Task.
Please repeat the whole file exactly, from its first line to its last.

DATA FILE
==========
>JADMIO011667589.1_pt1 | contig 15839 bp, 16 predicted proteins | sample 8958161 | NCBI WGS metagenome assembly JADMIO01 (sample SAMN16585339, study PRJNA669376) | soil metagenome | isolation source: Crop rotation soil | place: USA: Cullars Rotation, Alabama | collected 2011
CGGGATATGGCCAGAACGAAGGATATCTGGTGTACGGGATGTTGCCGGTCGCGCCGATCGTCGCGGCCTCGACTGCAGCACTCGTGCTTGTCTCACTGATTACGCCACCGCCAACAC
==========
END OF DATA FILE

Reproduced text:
>JADMIO011667589.1_pt1 | contig 15839 bp, 16 predicted proteins | sample 8958161 | NCBI WGS metagenome assembly JADMIO01 (sample SAMN16585339, study PRJNA669376) | soil metagenome | isolation source: Crop rotation soil | place: USA: Cullars Rotation, Alabama | collected 2011
CGGGATATGGCCAGAACGAAGGATATCTGGTGTACGGGATGTTGCCGGTCGCGCCGATCGTCGCGGCCTCGACTGCAGCACTCGTGCTTGTCTCACTGATTACGCCACCGCCAACAC